Paul: Wow, that is a powerful story to go so quickly from extreme rage into love. That moment obviously had a profound impact on your future and allowed you to begin the process of forgiveness. For so many of our people that are listening or watching the webcast here today, they struggle to come out from underneath the trauma that they feel. That epiphany moment that you had is not something they necessarily deal with. I’m sure in your ministry, you see this all the time.
Q: How do you help guide people to have a moment like you had and begin to heal rather than continuing to hold on to that pain?
Jay: Obviously, there was a lot of work. Although I made a decision to forgive my dad, there still was a huge process, understanding what that meant. What I try to get other people to understand is that forgiveness doesn’t excuse the wrong that was done to you. Me forgiving my dad didn’t excuse what he did. Forgiveness was getting me out of prison. I was saying to my father that you no longer have control over how I feel. I forgive you. You don’t control my thoughts anymore. You don’t control my emotions.
Forgiveness gets the person out of prison, and then you can start to work on the stuff that got you into that place. So I like to tell people, it’s not saying that we overlook what they’ve done, it just says that you look on it in a new perspective. You look at it like the Father looks at us, we’ve been forgiven. We were forgiven while we were still sinners.
Forgiveness is basically saying, ‘I want to get out of this prison. I don’t want these events from this person to have control of my life anymore. So I’m going to choose to forgive, and then God’s going to help me work out what I need to have worked out.’
Paul: I’m so sorry to hear that reconciliation never occurred. I like your delineation there between forgiveness and reconciliation, that’s a great one to remember.
Q: For so many people, when their earthly father abuses them, hurts them, harms them, creates any form of trauma, much less to the magnitude that you’re created, the trust for the Heavenly Father is in many cases, not there. How did you so easily switch over to a love for Jesus and a love for God? What struggles, if any, did you go through trying to trust the Father?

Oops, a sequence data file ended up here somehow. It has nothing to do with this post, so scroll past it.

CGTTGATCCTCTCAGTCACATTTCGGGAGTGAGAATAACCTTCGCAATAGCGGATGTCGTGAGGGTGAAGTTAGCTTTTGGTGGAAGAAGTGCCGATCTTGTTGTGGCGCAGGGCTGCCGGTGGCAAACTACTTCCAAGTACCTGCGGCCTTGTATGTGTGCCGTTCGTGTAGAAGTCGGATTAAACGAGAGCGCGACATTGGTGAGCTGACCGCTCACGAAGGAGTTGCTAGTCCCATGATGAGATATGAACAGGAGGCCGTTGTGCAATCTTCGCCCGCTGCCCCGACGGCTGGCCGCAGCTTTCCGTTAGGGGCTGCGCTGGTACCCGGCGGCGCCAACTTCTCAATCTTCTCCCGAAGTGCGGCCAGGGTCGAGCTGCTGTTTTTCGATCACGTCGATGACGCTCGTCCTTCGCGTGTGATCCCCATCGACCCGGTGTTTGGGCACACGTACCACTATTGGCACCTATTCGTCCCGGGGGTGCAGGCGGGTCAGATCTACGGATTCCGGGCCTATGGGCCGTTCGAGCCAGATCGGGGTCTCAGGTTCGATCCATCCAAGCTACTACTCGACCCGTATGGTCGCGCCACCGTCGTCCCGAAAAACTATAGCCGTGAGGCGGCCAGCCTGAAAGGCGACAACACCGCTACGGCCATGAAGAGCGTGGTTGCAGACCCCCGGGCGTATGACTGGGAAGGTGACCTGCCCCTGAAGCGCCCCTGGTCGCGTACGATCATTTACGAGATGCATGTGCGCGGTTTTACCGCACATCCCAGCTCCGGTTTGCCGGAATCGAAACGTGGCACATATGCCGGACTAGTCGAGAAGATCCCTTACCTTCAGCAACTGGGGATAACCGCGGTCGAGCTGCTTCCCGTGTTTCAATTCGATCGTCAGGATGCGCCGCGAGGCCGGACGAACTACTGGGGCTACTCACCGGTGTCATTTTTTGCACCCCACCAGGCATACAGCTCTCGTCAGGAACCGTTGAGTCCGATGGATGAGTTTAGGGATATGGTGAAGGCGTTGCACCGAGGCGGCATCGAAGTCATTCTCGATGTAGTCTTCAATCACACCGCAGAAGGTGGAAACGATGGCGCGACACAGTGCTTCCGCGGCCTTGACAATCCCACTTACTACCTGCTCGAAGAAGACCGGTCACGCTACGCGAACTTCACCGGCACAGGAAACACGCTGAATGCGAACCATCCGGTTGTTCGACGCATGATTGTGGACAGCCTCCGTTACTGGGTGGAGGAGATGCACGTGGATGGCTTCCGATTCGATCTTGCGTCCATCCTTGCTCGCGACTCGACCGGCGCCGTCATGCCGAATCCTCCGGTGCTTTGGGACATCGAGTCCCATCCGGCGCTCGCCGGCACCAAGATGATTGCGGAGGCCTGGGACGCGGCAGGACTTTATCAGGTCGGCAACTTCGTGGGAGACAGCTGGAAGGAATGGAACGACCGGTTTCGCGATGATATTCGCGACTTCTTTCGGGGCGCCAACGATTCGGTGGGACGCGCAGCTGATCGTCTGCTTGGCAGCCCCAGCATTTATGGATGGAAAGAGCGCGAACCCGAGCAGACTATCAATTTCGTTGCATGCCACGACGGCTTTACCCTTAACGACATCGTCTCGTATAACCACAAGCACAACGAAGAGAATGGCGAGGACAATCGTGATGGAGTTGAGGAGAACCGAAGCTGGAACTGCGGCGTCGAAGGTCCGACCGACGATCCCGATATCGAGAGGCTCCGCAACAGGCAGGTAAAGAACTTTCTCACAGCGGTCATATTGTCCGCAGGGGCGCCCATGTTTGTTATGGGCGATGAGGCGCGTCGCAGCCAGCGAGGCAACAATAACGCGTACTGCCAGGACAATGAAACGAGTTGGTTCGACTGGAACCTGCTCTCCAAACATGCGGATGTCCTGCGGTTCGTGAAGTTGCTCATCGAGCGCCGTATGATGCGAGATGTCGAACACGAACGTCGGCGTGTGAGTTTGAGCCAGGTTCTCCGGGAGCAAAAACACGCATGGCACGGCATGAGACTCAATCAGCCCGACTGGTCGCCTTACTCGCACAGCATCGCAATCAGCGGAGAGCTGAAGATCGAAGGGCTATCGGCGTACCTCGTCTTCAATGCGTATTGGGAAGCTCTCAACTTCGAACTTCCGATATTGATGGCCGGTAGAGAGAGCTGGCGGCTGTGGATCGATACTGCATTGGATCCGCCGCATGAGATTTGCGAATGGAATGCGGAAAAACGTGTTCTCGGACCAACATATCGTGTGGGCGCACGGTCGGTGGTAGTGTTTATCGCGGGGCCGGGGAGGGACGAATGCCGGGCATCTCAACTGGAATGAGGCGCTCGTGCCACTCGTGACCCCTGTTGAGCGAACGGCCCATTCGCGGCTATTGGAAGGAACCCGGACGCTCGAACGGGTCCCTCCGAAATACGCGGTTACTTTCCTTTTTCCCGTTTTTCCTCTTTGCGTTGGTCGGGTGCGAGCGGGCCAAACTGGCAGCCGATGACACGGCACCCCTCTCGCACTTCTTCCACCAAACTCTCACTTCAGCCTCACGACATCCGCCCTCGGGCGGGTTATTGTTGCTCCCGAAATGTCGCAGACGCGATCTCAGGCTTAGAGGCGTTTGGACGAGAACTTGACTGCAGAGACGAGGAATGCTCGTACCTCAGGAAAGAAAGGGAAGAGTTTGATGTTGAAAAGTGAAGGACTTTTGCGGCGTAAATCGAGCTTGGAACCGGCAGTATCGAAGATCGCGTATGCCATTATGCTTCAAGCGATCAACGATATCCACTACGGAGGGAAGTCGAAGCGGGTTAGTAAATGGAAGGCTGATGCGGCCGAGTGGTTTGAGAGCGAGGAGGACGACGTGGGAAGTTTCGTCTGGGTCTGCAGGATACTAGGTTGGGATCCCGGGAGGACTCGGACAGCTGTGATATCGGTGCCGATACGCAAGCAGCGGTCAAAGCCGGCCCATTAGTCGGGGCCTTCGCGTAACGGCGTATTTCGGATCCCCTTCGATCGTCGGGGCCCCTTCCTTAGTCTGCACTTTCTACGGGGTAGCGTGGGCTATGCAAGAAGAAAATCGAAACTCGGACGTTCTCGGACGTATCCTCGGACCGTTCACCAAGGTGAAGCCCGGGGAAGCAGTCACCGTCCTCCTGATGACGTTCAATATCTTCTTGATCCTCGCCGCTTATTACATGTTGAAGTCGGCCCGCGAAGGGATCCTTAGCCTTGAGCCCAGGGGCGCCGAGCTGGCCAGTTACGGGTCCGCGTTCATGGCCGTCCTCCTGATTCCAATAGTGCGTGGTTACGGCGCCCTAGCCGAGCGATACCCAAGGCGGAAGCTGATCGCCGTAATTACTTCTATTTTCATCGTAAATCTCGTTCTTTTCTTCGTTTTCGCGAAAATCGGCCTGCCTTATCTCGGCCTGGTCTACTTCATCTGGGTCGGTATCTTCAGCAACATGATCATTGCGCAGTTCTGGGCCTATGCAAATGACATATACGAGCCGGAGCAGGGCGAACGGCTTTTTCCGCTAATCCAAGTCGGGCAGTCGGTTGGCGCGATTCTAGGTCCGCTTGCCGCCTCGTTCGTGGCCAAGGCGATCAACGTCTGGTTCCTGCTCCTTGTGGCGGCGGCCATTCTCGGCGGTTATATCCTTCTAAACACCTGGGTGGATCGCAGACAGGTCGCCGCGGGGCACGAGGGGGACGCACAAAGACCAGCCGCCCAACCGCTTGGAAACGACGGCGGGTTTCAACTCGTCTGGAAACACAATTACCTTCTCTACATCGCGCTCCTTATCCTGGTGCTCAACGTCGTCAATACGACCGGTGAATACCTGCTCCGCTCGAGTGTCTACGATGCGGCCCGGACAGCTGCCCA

Jay: It was an active and open rebellion. It wasn’t just that I got involved with drinking or drugs and it lead me down a dark path. No, I chose that. I believed in Him. So I believed, ‘You’ve hurt me, so I’m going to hurt you.’ The abuse of my earthly father gave me these lenses to look through towards the Heavenly Father and it distorted my view of God for about four years of my life. I saw my Heavenly Father as kind of like my dad. It was really distorted.
Forgiveness gives you a perspective. It gives you a perspective of yourself and gives you perspective of the life around you. And it started to help me see Father God in a different way.
Father God was so kind. I started to notice older men in my life, at strategic times in my life, to speak life into me. I began to see the vision change. These men were Godly men, showing me a way of how to be a man and how to have an active ongoing relationship with Jesus. These men showed me how to do it, not by sitting me down and give me a Bible study, but living it in front of me and living it with me.
One of them was the neighbors, that first brought me to church. He was one of my saviors in a sense of making sure that I knew that Jesus wasn’t like my father was. I was blessed to have older men come into my life and mentor me along the way.
Paul: Maybe I pivot here for a minute and talk a little bit about Strategic Fathering Ministries. Tell me a little bit about the formation of your ministry, and what the key message that you’re trying to deliver.
Jay: I had started an earlier ministry in my church called Dads: Daring And Dedicated Servants. We had a ministry to our local Children’s Home, where we would take kids on gatherings and invite them into our homes. The administration of that place changed and so that ministry kind of ended. But I still felt this sense of fatherlessness in the people around me and in the places I was going, even places like men’s breakfasts and such. I wanted to answer that best I could. I had just become a father myself, and so Strategic Fathering Ministries was kind of born.
The message I really wanted to do get across from Strategic Fathering Ministries is that God has a strategic plan to rescue our hearts. That is sonship. I believe sonship is God’s greatest Rescue Mission, because it brings salvation, it brings redemption, it brings everything that we’re supposed to be and helps us conformance image of Christ.